Gait Analysis In Pediatric Patients With Flatfoot
The F foot is the classic pes planovalgus foot type. It is the combination of a compensated rearfoot (like the D type) coupled with a forefoot varus/supinatus. The name of the game in gait is that we will attempt to load the medial column at all costs no matter how the foot hits the floor. At foot flat, the heel has already everted to vertical (compensated rearfoot), unlocking the midtarsal joint. In this case, however, pronation continues through midstance and into propulsion as further pronation is required to compensate for the forefoot varus. Pronation will continue until the medial column loads. Accordingly, this foot type typically remains unlocked throughout the stance phase and into propulsion.
The abducted forefoot (abductory twist), as a result of the forefoot varus/supinatus, lends to the severity of this “deformity.” The resultant posterior tibial tendon dysfunction often necessitates surgical procedures such as triple arthrodesis and ankle fusions. Conditions in this foot may be similar to those of the D quad but may also include tarsal tunnel syndrome, subfibular impingement and neuromas. The progression angle of gait often appears “toe out” but that is often an illusion. Limb alignment from the hip is often neutral to mild toe out but the forefoot abduction creates an illusion of a larger toe out gait (abductory twist).
Getting A Clearer Clinical Picture Of The Pediatric Patient
Now that we have reviewed the two major flatfoot types, let us talk about how we can incorporate this information into our age-specific analysis of the typical flatfooted podopediatric patient.
One of the first questions I ask my pediatric patients (and their parents) is “What sports do you like to play?” Not playing sports or a lack of enjoyment of sports/physical activity is a red flag. Have the patients always been inactive? Is it because they are slower than or not as coordinated as their peers? Are they self-conscious because of how they run or how poorly they compete? I feel a lot of choices these children make regarding athletics and other physical activities are a direct result of their underlying foot types. You will be surprised. Take the time to talk to your pediatric patients about the things they like to do (or do not like to do). You will start to see patterns.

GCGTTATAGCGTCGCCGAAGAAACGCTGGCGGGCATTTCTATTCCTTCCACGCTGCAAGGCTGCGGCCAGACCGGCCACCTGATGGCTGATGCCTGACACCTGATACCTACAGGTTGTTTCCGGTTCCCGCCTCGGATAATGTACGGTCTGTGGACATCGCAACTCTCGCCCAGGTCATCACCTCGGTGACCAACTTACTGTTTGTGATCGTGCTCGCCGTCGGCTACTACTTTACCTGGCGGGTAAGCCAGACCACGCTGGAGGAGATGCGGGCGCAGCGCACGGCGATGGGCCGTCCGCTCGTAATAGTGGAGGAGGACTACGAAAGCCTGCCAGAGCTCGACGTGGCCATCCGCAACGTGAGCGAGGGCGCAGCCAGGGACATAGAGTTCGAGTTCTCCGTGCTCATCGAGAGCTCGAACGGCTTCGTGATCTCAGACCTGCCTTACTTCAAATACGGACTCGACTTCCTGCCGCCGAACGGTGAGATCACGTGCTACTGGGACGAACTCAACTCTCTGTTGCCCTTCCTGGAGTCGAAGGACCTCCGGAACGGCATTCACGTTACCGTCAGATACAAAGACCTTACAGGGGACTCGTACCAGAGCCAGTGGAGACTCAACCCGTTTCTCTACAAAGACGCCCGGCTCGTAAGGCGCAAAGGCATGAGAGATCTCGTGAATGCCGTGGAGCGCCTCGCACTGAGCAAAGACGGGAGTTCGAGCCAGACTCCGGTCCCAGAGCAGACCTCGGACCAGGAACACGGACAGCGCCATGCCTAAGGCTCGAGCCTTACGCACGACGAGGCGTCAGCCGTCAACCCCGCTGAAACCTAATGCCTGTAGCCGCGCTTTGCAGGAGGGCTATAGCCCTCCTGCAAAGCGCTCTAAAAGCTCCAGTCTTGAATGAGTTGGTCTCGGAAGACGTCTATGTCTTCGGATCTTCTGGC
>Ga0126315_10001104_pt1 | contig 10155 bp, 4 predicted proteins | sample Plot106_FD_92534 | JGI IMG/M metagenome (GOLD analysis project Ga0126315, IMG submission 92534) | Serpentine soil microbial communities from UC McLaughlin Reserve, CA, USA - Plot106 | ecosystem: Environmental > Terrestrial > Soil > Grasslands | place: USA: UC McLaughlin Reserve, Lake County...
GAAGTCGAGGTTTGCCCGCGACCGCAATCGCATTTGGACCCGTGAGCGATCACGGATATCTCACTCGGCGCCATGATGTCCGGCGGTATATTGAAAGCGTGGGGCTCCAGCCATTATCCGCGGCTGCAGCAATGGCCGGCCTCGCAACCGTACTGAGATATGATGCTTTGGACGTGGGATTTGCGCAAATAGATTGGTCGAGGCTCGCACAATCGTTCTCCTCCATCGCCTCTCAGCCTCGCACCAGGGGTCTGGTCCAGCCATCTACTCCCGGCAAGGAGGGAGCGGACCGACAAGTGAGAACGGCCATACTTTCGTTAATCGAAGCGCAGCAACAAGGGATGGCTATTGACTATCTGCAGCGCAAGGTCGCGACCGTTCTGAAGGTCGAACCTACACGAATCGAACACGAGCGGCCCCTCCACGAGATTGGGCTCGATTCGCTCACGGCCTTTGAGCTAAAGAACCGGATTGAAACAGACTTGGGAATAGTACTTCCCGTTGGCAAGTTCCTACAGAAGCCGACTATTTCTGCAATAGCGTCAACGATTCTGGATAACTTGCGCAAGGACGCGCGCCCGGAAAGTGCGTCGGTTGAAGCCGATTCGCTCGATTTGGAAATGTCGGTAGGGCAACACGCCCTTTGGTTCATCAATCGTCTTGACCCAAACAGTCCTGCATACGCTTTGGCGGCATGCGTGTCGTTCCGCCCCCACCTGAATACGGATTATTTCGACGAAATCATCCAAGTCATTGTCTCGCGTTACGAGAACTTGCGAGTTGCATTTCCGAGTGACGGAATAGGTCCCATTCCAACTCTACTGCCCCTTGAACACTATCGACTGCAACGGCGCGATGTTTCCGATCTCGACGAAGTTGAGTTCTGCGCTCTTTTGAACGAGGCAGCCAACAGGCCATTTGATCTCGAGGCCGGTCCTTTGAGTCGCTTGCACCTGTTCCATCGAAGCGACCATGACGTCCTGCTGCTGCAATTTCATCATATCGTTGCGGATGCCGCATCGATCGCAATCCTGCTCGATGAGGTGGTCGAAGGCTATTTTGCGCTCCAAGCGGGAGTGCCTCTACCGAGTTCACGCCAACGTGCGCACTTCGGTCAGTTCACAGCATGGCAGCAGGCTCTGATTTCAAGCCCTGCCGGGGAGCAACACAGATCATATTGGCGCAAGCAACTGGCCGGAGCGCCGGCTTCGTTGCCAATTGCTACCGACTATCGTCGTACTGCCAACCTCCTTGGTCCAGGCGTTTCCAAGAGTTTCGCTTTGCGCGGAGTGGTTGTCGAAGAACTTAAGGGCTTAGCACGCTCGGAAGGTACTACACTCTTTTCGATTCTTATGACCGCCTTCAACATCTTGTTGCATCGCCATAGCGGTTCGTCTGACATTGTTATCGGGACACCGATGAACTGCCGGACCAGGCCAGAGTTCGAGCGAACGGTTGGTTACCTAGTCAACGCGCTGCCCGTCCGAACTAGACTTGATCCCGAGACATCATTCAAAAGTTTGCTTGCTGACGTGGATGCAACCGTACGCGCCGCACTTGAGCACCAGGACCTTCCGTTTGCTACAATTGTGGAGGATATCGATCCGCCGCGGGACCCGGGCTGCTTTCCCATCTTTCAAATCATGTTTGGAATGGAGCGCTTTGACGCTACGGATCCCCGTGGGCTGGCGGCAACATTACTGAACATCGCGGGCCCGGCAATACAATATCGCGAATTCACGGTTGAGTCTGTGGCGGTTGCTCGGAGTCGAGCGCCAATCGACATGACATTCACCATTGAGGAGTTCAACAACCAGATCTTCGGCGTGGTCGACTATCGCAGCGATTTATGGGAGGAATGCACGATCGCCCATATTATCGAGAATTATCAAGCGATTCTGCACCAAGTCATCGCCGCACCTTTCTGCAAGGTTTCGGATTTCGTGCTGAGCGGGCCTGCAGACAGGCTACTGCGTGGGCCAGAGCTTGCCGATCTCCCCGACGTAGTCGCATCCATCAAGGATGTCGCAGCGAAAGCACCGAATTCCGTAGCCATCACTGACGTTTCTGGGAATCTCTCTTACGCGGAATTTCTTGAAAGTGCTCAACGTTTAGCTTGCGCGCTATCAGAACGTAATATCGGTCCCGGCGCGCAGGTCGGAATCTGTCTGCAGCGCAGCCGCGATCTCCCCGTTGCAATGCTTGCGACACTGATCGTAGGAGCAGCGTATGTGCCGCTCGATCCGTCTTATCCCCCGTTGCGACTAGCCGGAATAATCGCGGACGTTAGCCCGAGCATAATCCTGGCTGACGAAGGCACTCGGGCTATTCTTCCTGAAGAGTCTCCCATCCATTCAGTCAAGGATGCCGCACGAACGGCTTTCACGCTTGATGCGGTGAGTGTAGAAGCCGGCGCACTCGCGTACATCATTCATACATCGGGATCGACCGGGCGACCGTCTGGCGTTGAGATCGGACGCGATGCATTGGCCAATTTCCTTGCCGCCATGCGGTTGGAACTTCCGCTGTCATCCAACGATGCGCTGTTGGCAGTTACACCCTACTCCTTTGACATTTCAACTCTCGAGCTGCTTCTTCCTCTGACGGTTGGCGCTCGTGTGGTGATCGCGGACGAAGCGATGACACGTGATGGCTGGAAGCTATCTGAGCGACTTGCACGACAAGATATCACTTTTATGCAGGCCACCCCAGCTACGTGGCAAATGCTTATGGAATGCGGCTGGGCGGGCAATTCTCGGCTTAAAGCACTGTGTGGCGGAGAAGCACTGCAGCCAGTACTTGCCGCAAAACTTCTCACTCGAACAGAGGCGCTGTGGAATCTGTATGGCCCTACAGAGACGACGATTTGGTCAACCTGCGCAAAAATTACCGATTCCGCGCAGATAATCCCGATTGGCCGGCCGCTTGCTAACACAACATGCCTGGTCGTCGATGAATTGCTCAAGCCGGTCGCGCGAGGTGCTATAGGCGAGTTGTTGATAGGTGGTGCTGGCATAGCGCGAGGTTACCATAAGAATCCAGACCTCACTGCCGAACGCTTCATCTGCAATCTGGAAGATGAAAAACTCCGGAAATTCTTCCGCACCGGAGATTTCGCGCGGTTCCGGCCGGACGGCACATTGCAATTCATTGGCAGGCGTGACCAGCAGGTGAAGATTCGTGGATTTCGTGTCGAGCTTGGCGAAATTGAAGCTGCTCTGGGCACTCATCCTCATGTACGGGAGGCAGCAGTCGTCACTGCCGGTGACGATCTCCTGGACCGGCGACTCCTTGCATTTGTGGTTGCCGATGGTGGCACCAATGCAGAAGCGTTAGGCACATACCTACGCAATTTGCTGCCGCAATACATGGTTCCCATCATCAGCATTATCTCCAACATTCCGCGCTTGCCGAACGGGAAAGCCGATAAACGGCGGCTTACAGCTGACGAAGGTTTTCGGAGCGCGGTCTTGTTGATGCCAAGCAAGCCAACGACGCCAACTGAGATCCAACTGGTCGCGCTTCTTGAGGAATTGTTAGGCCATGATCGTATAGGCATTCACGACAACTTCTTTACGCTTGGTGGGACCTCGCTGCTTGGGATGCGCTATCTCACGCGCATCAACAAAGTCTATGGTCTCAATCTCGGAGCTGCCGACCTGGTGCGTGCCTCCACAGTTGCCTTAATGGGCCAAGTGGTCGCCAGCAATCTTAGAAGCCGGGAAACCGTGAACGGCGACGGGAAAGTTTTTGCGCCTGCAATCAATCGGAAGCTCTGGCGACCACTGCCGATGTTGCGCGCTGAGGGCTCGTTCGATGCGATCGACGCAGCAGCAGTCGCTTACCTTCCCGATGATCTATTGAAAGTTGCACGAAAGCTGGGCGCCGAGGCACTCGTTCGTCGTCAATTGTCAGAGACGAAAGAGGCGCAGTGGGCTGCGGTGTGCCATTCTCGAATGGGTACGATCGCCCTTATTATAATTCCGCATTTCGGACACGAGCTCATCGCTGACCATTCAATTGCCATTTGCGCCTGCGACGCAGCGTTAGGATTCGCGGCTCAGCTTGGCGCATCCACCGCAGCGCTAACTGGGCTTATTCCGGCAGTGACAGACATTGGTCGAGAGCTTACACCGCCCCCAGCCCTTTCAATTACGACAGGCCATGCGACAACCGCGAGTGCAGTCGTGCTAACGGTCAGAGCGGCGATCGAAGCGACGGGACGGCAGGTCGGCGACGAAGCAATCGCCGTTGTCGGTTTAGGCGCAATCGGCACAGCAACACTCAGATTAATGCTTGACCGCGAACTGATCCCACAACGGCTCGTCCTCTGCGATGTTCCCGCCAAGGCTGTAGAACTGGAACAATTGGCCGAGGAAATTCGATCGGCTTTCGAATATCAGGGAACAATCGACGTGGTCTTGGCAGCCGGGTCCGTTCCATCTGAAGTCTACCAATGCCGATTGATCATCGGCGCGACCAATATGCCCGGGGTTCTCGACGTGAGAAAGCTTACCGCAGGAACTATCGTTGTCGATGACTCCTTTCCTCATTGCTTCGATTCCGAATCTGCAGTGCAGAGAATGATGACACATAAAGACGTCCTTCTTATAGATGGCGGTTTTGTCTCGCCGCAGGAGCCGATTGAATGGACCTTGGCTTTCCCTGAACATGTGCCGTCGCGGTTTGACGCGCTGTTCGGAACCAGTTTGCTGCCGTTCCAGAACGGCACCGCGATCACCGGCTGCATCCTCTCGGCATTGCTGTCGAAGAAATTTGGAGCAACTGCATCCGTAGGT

There have been a few studies indicating an abnormally high percentage of flatfooted children who are overweight, showing a correlation between arch height and childhood obesity.1-3 I personally do not believe that obesity in children causes flat feet but the other way around. Naturally occurring hypermobile flat feet result in instability, poor trunk strength and stability, and a resultant sedentary lifestyle.
There are several things to consider when treating biomechanical issues of the foot, regardless of the patient’s age. First, we need to understand the normal ranges of rearfoot and forefoot varus/valgus from infancy through adulthood. Forefoot varus is traditionally not something we treat until children are at least 6 to 7 years of age. It is necessary to allow the forefoot to derotate and encourage a proper inclination angle of the first ray so one does not typically use extrinsic forefoot posting at this young age.
Identification of a significant forefoot varus in young children is important. However, we are not necessarily treating it but just monitoring the condition. The general rule of forefoot varus is that the child loses about 2 degrees of forefoot varus every year up until about the age of 6. At birth, if you were able to measure it, 12 to 15 degrees of forefoot varus is average with derotation of the varus ideally completed by the age of 6 or 7. Compensation for a forefoot varus requires calcaneal eversion beyond vertical. Forefoot varus conditions are very destructive at an early age and result in severe hyperpronation. Any residual forefoot varus after the age of 7 or 8 may need specific orthotic correction/posting, either intrinsic or extrinsic.